By 4.00 PM we were on our way to the Acropolis. There we hired a guide for $2.00 who showed us around. It was a moving experience for me. I felt the shock of self identification with the basic elements of Western civilization, the mythology, history, philosophy and art of ancient Greece. Coming after the thirteen weeks I had spent in Israel, it was like a refreshing shower after a grueling workout in the gym. That was only mentally and spiritually. Physically, I was quite tired. When evening came round Lena and I sat in the park near the Grande Bretagne where we were staying, watched the people sitting around leisurely, ordering their drinks, and conversing, all in the intimate fashion of European life. Even we couldn't avoid ordering ice cream. After a while we went back to our hotel. Friday morning at 9.00 we had the same guide take us to the synagogue – a newly built simple marble structure. The Shamash told me that out of the 60,000 Jews who had lived in Athens before the war, only 3000 were left and that many of them wished to migrate to Israel. Only about 120 children attended the religious school which is conducted by a young man from Israel. Opposite the synagogue is a Jewish hospital that was established with money provided by the JDC. In the lobby of the synagogue is a marble slab recording the fact that 800 souls perished at the hands of the Nazis.
From the synagogue the guide took us to the Museum of Ancient Relics. Not quite the same feeling of self identification as in the Acropolis – like the difference between being on top of Mt. Blanc and seeing it from a distance. From there to the Tower of Winds which is situated near the ancient Roman marketplace and not far from the Agoura.
As we were preparing to leave Athens at 3.00 by plane, I asked one of the officials that he provide Kosher dinner for us on our way from Rome to Paris. We arrived at Rome at 6.00. Just before dinner was to be served, Lena and I recited the Sabbath eve prayers. As I was reciting them, I experienced a sense of self identification with my early Israelite ancestors through the medium not of visible things and places but of living words, which they had conceived, written down, transmitted and which generation after generation repeated. As for the glories of mythology, I am inclined to prefer the one of Vayechulu to the one about Zeus and Semele, or the many about Minerva. This time the Sabbath eve prayers performed for me the important function of helping me recover the significance of my Jewish identity. We learned that TWA had wired to Rome to provide Kosher for us. We had “gefilte fish” de luxe.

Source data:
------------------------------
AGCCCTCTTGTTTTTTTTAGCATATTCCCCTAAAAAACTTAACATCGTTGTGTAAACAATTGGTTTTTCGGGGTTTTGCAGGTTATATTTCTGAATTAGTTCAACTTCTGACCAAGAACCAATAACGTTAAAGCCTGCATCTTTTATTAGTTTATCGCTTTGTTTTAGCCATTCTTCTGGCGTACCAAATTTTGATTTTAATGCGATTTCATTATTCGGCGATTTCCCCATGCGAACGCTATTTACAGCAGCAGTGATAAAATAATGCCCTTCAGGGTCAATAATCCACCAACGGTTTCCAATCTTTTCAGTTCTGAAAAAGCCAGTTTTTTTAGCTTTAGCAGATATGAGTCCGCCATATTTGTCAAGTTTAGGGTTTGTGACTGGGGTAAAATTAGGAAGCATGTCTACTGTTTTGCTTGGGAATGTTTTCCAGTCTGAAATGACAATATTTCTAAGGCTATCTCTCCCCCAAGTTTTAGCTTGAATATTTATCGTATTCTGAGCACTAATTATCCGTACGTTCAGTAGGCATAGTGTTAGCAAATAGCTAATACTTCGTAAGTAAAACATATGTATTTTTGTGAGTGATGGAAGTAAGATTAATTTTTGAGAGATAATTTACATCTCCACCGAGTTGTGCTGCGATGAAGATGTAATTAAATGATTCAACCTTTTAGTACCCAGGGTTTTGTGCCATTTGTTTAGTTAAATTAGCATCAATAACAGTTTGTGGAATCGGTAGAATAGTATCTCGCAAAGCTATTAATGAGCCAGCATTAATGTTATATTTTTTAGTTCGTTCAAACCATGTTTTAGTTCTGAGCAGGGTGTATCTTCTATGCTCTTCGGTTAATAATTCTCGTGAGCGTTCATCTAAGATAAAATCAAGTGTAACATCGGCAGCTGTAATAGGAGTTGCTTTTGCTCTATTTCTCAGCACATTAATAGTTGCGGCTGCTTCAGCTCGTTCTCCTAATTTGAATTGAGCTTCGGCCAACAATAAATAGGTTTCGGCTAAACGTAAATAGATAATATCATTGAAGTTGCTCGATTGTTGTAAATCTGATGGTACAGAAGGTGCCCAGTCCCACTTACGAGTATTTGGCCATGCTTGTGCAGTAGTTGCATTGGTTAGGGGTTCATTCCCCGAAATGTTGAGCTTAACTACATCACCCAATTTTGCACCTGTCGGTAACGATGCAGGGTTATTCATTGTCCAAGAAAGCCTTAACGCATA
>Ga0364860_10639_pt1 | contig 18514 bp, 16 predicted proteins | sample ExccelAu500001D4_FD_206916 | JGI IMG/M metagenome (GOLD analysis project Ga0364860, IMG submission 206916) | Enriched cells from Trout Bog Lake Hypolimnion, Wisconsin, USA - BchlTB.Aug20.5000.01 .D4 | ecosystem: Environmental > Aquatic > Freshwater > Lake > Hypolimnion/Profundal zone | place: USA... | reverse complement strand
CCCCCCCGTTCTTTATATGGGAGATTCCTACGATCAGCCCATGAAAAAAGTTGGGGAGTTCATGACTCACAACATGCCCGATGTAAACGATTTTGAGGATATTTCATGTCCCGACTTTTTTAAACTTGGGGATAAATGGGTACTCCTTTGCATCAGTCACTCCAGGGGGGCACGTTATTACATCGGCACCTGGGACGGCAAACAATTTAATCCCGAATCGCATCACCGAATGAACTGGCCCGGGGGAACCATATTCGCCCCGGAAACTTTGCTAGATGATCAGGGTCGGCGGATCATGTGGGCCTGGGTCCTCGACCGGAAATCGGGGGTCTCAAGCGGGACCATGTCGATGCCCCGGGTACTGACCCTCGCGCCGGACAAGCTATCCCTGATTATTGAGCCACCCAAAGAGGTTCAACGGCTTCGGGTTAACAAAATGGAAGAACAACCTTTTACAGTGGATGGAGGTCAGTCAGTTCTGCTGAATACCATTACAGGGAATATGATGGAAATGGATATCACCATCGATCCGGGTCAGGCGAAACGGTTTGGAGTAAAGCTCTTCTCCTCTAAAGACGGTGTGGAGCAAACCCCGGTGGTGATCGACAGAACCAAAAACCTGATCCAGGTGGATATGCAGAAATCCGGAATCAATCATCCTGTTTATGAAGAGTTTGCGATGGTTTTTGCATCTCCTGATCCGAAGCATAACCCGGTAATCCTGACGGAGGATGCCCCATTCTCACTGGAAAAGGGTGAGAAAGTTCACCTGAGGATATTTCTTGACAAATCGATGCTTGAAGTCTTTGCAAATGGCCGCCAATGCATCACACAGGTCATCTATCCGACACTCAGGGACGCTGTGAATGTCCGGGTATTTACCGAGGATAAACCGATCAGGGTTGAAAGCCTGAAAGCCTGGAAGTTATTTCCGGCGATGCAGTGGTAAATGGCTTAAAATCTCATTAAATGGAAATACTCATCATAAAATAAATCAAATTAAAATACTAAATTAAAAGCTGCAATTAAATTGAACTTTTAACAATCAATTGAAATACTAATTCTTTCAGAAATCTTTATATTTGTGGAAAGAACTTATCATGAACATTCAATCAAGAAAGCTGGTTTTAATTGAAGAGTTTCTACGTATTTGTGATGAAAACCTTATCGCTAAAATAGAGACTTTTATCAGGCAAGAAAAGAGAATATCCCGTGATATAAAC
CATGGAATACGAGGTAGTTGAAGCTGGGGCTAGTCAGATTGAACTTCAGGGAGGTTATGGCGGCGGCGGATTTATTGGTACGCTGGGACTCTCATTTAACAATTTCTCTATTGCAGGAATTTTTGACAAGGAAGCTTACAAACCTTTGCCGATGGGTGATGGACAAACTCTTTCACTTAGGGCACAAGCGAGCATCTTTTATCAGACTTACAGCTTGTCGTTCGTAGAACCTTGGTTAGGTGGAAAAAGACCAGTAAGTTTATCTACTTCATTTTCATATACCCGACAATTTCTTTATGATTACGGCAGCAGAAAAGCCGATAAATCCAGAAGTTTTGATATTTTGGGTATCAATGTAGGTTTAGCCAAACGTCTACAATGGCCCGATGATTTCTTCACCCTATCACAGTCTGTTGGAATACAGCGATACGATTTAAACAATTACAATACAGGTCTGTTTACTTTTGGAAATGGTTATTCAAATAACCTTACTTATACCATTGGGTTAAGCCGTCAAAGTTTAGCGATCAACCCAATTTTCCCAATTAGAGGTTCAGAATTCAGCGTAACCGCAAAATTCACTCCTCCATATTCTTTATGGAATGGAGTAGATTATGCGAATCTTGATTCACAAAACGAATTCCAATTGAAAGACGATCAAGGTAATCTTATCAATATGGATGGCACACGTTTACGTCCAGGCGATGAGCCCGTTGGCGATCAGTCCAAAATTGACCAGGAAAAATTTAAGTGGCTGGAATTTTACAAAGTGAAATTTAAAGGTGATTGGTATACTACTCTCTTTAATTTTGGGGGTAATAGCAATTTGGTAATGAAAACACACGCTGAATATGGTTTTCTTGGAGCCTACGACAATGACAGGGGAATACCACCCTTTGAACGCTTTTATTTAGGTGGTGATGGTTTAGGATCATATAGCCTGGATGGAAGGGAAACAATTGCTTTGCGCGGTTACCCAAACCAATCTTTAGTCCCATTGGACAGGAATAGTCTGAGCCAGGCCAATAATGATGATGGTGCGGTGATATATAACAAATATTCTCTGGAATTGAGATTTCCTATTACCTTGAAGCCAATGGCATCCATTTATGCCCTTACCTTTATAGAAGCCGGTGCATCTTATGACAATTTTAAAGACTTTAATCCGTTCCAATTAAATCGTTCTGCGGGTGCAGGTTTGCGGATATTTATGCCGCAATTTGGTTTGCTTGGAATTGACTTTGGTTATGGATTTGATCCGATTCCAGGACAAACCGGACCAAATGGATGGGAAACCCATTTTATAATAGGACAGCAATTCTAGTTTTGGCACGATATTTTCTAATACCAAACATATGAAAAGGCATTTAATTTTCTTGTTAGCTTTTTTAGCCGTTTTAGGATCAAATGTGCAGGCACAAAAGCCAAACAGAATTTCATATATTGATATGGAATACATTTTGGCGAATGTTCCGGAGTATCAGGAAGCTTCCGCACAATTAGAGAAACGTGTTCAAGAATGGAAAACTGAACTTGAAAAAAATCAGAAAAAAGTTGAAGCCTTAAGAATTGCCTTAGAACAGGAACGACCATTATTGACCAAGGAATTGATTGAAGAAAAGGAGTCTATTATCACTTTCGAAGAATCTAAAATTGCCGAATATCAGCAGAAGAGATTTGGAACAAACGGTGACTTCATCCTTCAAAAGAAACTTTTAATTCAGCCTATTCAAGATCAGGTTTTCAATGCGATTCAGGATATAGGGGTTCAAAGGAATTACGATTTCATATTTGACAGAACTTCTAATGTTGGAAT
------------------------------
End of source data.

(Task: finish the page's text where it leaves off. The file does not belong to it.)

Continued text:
We are grateful to the Jewish Theological Society of America for permission to reproduce pages from Kaplan's manuscript diaries on our website, as well as for making the diaries available online (http://sylvester.jtsa.edu:8881/R/S95CIHP5QI6PHY6RVIGH2RH4VC7AS7J26NKKU71TPELINCK4DQ-00684?func=collections-result&collection_id=1335).
In Memory of Rabbi Dr. Harold Schulweis, z"l
The recent death of our revered Senior Fellow Rabbi Dr. Harold Schulweis, one of Mordecai Kaplan’s greatest students and a congregational rabbi whose ideas and work reverberated far beyond the walls of his California synagogues, led me to revisit the many references to him in the Kaplan diaries of the 1950s. Below are two entries that are interesting for different reasons. My thoughts on these excerpts appear in italics underneath the selections.
1) Saturday night, June 11, 1955
On Thursday June 2 I left for Oakland at 1.00 PM (N.Y. time) and got to San Francisco at 6.30 PM (San Francisco time). I was met by Rabbi Harold Schulweis who after considerable pleading had gotten me to accept the invitation of the Oakland Jewish Community to deliver the main address at their Tercentenary Service scheduled for June 5. ...
Deborah Dash Moore
This fascinating diary entry covers two days: a Thursday and a Friday at the end of June 1953, eight years after the conclusion of World War II, five years after the State of Israel was established, and only ten days after the execution of Julius and Ethel Rosenberg for conspiracy to commit espionage.
Mordecai and Lena Kaplan are flying from one sacred city—Jerusalem—to another—Rome—via a third—Athens. Each city physically embodies religious and cultural traditions—Jewish, Christian, and Western—that Kaplan engages as a Jew. ...